Simplification of 2008 changes has been proposed. For example, in accordance with the UK Government’s stated policy of encouraging inward investment into the UK, a new investment relief is available to UK resident, non-domiciliaries. This potentially applies after 5 April 2012 if a non-domiciliary invests in UK private trading companies. If the relief is claimed, non-UK income and/or gains used to make the investment are treated as not remitted to the UK (if they otherwise would be) provided the investment meets certain requirements.
Further changes; new residence rules
A new UK tax residence test is expected to come into effect from 6 April 2013 to be based on a Government proposal initially published in June 2011. The new test will be much clearer than the current one and although it will still be based on days spent in the UK and on other factors these will be clearly defined.
Exit taxes when leaving
Unlike other jurisdictions, the UK does not levy an “exit tax” when a person ceases to be a UK resident.
However, if an individual who has previously been UK resident for 4 out of 7 tax years becomes non-UK resident, then certain disposals and remittances while non-UK resident can later be taxed if the individual returns to the UK within 5 tax years of the original departure.
Any trust set up by an individual after becoming domiciled here remains within the scope of UK IHT, even in respect of non-UK assets and if the person establishing the trust as well as the beneficiaries subsequently lose connection with the UK.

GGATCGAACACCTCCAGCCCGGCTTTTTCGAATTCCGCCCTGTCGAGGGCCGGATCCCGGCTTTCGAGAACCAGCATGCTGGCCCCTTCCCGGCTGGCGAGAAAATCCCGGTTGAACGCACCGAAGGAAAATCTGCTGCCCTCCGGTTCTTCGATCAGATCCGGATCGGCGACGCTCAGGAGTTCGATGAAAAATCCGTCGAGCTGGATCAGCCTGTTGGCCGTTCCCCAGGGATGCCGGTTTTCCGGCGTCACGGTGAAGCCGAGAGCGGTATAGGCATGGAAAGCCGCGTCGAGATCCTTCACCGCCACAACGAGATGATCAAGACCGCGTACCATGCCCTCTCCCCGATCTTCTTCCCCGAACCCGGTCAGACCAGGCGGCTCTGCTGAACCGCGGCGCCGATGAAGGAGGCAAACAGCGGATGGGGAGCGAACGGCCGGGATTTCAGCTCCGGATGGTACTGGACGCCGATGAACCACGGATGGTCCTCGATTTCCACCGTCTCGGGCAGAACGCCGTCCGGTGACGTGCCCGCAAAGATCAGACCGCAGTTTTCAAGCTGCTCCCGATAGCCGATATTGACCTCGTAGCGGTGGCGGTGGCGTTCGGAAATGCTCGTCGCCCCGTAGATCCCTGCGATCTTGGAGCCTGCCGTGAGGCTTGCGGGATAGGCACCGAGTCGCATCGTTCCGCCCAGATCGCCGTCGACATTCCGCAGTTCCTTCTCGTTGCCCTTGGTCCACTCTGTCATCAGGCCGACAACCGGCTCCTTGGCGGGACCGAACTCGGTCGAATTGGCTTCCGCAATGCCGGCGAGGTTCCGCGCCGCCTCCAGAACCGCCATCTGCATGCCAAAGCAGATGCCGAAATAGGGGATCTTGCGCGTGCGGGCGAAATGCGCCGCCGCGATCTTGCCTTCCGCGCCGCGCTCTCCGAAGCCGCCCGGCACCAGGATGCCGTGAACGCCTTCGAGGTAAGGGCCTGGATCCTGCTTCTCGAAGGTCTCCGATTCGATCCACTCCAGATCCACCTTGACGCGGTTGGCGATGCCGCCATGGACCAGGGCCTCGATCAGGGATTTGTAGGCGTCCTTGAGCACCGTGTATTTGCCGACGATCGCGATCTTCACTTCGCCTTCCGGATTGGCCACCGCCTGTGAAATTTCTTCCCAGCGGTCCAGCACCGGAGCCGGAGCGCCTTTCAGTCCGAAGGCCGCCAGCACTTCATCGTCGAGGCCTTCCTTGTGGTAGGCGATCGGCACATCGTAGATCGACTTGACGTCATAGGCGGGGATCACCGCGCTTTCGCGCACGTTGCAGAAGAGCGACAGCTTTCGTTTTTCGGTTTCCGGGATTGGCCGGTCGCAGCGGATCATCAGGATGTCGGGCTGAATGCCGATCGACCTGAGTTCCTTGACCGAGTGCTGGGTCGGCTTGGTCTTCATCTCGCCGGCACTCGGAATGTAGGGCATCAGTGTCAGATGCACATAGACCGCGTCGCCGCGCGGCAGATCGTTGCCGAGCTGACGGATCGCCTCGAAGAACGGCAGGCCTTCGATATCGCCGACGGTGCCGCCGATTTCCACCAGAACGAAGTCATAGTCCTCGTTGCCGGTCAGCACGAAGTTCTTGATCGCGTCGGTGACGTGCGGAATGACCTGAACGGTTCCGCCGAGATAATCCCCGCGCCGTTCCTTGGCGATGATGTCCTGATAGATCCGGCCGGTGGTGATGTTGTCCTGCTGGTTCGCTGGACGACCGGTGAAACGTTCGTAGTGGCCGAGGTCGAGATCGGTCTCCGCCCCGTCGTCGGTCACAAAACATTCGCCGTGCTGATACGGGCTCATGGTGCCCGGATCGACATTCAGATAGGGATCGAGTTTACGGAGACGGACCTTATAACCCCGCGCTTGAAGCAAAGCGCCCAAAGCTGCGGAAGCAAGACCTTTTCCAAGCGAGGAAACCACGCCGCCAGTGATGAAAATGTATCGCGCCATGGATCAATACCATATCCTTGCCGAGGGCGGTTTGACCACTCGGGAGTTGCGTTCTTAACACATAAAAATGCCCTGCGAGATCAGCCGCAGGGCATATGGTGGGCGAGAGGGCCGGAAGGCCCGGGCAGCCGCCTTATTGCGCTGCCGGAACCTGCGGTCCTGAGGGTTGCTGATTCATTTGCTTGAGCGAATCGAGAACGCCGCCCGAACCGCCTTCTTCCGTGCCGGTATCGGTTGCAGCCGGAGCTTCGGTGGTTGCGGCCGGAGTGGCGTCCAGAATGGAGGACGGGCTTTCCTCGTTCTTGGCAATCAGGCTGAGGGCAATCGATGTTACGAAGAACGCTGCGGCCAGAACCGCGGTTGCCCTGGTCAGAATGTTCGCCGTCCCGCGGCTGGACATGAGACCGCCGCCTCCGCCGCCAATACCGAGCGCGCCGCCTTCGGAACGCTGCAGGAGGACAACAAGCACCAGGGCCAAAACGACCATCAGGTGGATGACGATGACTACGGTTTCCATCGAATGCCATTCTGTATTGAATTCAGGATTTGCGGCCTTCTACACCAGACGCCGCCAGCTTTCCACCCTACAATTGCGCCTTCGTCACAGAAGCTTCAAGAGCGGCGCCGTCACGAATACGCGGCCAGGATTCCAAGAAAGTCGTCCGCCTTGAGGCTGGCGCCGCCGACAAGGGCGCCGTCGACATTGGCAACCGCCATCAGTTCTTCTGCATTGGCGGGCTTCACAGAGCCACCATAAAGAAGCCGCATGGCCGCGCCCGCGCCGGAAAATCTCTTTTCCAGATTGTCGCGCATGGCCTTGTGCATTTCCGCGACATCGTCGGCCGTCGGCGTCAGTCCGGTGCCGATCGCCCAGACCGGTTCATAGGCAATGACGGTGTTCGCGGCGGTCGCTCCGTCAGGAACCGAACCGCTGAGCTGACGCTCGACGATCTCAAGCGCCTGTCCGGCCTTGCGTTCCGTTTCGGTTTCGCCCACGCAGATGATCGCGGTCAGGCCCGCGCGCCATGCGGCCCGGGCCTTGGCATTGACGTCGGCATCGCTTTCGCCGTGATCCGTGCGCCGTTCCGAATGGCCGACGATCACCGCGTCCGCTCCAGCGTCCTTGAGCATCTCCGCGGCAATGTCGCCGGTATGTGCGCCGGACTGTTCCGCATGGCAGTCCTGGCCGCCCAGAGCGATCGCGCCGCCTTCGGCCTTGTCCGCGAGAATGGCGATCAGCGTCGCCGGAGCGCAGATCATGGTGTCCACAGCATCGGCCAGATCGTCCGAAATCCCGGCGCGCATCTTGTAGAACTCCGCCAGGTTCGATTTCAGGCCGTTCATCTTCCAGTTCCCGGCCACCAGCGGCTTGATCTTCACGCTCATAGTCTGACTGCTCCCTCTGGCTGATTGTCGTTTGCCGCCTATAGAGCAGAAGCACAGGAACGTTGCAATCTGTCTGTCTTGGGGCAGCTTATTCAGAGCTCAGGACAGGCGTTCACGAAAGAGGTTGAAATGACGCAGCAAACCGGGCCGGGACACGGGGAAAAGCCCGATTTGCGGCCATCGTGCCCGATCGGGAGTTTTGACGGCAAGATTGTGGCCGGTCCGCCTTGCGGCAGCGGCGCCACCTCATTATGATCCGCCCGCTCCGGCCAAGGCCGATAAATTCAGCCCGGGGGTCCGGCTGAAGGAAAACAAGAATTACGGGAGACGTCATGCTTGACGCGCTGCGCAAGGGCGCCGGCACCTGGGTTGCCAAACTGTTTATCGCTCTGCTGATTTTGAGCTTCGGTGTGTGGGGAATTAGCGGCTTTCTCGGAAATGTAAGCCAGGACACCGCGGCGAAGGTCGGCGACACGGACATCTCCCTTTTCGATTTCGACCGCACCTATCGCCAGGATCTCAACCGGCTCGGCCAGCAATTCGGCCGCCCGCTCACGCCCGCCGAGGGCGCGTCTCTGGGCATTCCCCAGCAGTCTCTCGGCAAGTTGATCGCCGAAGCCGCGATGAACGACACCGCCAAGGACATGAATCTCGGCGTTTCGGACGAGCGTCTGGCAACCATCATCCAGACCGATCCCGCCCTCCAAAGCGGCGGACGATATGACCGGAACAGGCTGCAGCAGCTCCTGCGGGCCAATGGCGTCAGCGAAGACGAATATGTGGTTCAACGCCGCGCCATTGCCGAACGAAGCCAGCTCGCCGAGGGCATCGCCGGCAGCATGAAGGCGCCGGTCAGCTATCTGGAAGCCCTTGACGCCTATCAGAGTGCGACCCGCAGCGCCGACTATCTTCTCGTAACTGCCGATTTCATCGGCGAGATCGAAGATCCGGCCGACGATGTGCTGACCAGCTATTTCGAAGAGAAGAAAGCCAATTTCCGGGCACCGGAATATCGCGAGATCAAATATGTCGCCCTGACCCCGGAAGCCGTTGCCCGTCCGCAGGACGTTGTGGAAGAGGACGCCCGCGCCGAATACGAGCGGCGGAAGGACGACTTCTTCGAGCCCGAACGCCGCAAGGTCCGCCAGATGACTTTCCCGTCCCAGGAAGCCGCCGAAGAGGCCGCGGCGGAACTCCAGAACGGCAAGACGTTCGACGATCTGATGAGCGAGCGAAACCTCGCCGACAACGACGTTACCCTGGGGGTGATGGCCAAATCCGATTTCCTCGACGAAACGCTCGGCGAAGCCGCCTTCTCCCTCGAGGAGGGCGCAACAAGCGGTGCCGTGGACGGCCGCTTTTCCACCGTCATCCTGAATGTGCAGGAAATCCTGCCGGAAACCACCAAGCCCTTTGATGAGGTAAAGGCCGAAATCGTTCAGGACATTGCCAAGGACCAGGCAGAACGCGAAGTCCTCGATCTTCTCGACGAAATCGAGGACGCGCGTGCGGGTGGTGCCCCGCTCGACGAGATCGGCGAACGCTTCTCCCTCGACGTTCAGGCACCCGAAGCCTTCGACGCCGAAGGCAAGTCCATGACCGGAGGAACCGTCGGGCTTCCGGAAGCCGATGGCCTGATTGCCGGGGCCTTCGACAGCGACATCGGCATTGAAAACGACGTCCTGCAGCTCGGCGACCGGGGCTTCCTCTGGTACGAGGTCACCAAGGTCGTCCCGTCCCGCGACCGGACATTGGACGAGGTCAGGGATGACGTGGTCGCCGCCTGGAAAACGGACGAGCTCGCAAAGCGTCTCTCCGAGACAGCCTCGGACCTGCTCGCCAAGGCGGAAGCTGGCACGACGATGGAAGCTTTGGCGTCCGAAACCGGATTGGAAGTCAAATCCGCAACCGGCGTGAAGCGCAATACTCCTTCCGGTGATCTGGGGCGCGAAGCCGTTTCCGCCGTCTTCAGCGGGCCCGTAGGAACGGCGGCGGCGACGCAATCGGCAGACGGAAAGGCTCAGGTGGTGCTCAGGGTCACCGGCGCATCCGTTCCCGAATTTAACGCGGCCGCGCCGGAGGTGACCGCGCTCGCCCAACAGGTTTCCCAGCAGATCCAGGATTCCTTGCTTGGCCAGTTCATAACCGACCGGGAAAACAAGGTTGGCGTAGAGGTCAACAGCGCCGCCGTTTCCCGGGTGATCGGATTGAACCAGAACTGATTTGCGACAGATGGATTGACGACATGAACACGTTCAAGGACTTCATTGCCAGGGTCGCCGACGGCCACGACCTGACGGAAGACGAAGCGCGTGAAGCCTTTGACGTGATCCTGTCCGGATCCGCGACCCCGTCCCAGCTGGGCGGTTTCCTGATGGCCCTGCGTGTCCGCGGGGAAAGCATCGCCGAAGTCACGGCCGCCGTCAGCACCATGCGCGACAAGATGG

Exit charges are however levied on companies and trusts ceasing to be a UK tax resident.
Offshore structures still have a role to play
For individuals coming to live in the UK, who are not domiciled here, despite the complexities outlined offshore structures still have a role to play.
Holding investments, including UK investments, through a trust can enable UK tax on gains to be deferred until such time as sale proceeds are remitted to the UK. This contrasts with the situation where UK investments are held direct by the UK resident, non-domiciled taxpayer, when tax is due on disposals on an arising basis.
If a non-domiciliary establishes a trust of non-UK assets (which can include shares of a non-UK company holding UK assets) then the trust will not be liable to IHT, even if the beneficiaries of the trust are, or become, domiciled in the UK.
The family home
It is not normally recommended that the non-domiciliary’s UK home is held through an offshore company . There are various income tax reasons for this, and, as from this year’s Budget, there is 15 per cent SDLT charge on such properties worth over £2m passing into companies, and from April 2013 an annual charge at a rate to be announced by the Government on such properties whilst held in such structures. From April 2013 CGT will be payable on disposals of properties by non-UK resident companies. it is not completely clear whether trusts will be fully caught by the new CGT charge.
For decades the UK has welcomed Russian nationals and their often substantial wealth and London is often referred to fondly as Londongrad or Moscow-on-the-Thames with over 300,000 Russians thought to call the capital city home.
It’s not just the London real estate market which is benefiting from the influx of wealthy Russian buyers. Keen to fully embrace quintessential British life, Russian nationals are now looking further afield to the Home Counties for their next purchases with Surrey being a key target to the overseas buyers who accounted for 55 per cent of total sales in the first quarter of 2012.
The UK remains an exceptionally attractive place to live and invest – even if the rules are more complex than they appear at first sight.
Bart Peerless is a partner at Charles Russell LLP